The Last Stage: Menopause
Menopause brings on many symptoms in a women’s body internally, but the main place we visibly see the results of the changes is the skin. The body’s essential hormones are lacking, or missing altogether, during this stage in life and it is important to take extra care of the skin, the body’s largest organ, at this time.
During menopause, a stage in a woman’s life when the ovaries begin to produce less estrogen, skin may begin to suffer from dryness, loss of elasticity and previous abuses of the skin (smoking, lifestyle, sun damage) begin to expose themselves.
Not only will the body start producing less estrogen, it will slow down on the production of collagen and elastin as well. The women, who were estrogen-dominant in their teenage and early adulthood years, usually become more androgen-influenced. These women who escaped their early years without acne breakouts may start breaking out during this phase in life. Rosacea can also come about for these women at this stage. Without estrogen, the skin ages quickly, this is why women see rapid changes in their skin as they enter menopause.
Estrogen Replacement Therapy (ERT) is sometimes prescribed by a doctor to battle some symptoms of menopause such as hot flashes; however, there are side effects which present themselves in the skin including rosacea, cherry angiomas or appearance of blood vessels. But, ERT can also help by adding moisture to the skin, reducing skin wrinkling and protecting against skin conditions characterized by this age group and menopause. Women who receive hormonal therapy could see greater skin thickness than women who go untreated, and atrophy of the skin cells may be prevented by using an ERT. Estrogen Replacement Therapy is not recommended to everyone and does have some negative side effects so it is important to consult your doctor before using this Hormone Replacement Therapy (HRT).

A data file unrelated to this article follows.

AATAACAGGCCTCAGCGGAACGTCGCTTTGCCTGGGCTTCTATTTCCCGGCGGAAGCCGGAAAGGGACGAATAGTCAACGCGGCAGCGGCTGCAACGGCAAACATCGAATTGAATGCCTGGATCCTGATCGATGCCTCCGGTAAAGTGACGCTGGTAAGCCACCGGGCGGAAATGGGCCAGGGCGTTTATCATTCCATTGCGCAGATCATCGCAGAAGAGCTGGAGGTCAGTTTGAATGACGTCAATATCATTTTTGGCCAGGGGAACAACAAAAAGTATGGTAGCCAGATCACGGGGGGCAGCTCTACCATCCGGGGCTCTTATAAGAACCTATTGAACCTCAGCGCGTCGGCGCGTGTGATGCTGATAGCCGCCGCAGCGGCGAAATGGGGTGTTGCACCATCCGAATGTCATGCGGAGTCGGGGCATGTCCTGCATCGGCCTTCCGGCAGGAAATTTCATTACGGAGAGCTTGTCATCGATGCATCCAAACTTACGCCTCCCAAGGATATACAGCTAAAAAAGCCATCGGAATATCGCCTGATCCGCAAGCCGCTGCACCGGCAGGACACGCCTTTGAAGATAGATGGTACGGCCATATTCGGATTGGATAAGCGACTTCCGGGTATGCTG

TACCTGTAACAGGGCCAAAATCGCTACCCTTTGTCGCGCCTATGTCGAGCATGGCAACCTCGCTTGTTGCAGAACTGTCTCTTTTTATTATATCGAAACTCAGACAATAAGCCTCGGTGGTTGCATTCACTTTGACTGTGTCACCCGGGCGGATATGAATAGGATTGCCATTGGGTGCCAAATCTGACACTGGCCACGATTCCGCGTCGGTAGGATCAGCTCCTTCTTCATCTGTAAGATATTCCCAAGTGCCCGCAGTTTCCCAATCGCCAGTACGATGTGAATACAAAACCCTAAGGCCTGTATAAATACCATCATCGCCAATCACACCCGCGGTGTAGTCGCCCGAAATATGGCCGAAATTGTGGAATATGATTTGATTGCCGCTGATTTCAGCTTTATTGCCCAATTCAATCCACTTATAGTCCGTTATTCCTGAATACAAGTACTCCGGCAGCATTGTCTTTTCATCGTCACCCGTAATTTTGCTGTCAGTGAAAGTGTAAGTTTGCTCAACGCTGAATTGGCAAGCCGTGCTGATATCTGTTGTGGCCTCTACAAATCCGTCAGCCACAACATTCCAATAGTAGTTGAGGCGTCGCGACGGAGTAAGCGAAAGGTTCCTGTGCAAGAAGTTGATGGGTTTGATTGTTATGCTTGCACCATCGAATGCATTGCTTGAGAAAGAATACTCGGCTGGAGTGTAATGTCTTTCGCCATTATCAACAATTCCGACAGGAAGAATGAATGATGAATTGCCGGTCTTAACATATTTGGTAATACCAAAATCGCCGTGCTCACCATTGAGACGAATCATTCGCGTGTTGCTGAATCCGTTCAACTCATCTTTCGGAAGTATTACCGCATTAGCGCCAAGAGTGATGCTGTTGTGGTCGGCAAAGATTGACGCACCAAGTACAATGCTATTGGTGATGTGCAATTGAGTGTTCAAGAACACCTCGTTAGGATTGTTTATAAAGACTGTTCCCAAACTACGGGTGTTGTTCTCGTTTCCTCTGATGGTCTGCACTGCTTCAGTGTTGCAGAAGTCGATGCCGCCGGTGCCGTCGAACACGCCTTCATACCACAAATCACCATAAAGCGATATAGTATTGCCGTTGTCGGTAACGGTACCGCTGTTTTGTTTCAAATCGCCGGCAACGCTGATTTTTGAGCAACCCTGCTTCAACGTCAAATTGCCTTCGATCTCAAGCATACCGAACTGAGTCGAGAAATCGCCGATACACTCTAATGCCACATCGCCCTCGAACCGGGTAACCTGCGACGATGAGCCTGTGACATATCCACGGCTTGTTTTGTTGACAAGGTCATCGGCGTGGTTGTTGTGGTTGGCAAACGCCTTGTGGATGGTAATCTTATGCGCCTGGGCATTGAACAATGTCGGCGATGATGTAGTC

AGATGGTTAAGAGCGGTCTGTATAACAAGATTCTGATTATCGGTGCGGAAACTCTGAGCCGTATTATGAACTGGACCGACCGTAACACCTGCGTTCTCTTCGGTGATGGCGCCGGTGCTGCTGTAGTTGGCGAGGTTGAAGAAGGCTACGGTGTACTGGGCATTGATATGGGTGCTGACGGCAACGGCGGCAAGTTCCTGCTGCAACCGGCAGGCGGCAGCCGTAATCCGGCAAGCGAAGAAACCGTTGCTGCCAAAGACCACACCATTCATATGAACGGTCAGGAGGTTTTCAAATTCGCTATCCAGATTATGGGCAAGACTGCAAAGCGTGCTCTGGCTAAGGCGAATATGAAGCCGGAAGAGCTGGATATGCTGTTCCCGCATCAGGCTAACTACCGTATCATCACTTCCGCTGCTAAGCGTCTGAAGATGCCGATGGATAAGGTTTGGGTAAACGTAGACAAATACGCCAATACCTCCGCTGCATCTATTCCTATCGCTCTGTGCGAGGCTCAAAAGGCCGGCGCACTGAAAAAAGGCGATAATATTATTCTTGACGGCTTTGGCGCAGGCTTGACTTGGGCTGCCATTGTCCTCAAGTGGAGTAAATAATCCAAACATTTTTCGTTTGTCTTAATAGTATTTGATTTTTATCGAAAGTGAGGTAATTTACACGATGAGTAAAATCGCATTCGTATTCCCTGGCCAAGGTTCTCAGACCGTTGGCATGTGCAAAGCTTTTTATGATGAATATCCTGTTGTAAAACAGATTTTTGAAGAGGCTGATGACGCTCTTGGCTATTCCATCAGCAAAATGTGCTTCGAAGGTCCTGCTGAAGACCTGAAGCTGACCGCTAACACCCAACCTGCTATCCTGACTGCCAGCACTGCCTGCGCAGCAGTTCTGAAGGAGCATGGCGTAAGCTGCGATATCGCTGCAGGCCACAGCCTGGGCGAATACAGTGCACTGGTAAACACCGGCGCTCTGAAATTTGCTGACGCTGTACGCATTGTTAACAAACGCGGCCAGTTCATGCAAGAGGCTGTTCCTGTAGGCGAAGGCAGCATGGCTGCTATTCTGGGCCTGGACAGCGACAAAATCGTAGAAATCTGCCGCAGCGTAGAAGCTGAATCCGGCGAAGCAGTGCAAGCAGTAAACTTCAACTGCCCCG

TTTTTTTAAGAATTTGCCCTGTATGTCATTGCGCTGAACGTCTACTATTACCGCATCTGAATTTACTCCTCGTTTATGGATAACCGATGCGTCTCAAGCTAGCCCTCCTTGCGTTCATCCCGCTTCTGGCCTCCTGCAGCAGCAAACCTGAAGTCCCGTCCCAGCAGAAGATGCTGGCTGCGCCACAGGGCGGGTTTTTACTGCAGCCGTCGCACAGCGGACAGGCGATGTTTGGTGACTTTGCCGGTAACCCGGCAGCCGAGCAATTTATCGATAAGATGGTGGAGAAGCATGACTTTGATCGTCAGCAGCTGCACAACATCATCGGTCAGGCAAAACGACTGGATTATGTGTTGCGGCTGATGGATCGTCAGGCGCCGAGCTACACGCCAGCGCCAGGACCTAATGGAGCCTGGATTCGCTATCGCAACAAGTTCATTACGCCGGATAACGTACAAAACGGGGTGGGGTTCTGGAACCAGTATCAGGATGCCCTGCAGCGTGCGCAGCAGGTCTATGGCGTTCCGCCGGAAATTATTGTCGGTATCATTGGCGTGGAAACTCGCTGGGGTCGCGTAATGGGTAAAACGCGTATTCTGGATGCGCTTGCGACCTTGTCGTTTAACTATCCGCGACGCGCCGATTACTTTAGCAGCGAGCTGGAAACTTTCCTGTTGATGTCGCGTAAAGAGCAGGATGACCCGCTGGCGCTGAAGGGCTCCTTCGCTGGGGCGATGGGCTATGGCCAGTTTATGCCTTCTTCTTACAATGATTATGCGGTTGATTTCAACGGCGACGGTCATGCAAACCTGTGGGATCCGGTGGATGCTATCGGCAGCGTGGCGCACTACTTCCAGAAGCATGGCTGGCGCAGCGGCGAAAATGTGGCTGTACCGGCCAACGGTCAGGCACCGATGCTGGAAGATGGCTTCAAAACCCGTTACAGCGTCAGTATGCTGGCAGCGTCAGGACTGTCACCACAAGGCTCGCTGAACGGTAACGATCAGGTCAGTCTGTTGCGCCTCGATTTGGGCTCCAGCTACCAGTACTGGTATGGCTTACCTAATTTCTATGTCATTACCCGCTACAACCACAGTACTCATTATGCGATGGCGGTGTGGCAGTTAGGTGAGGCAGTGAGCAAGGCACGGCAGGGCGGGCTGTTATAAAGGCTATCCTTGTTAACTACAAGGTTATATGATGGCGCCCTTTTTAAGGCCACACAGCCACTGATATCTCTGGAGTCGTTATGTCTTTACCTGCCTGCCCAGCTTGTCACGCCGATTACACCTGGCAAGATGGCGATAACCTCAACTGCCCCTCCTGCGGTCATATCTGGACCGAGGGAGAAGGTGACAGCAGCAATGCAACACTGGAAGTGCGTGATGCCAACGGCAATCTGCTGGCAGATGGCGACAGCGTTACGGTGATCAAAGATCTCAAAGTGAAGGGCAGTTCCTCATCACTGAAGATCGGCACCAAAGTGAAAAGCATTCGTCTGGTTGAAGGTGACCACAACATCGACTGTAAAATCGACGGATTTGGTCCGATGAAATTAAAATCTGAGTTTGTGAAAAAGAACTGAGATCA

Post-menopausal skin care can guard against the typical skin symptoms of this stage. A women’s daily regime should include the use of a non-oily, low foaming cleanser to protect the skin from drying. After cleansing, a non-alcoholic toner should be applied to balance the pH level of the skin followed by sun protection, retinol and or peptide serum and moisturizer. An exfoliator and mask for weekly skin conditioning maintenance is also recommended.

Cosmeceutical Ingredients Effective in the Treatment of Aging Skin:

Glycolic Acid Polymer – Alpha hydroxy acid (AHA) derived from sugarcane that increases desquamation to refine the skins surface.

L-Ascorbic Acid – The most effective aqueous topical vitamin C to prevent premature aging.
Lactic Acid – An alternative to glycolic acid derived from sour milk increases cellular desquamation for sensitive and aging skin.

L-Retinol – A pro-drug that can be converted to retinoic acid by the skin to promote the normalization of epithelial desquamation reducing cellular cohesion.

Matrixyl 3000 ™ Palmitoyl Oligopeptide, Palmitoyl Tetrapeptide-7 – Derived from fatty acids synthesis collagen and fibronectan reducing wrinkle density and volume.

Black Currant Seed Oil – Essential fatty acid anti-oxidants with skin hydrating benefits.

Apricot Kernel Oil – Increases cellular hydration and moisture retention for prematurely aged skin and skin that is dry and irritated. High in vitamin A and minerals, apricot kernel oil has an excellent texture that is great for all skin types to soften rough dry skin.

Rice Bran Oil – Contains high levels of tocotrienol antioxidants to defend against free radicals generated in the skin by UV rays. It prevents skin aging and damage by oxidative UV rays.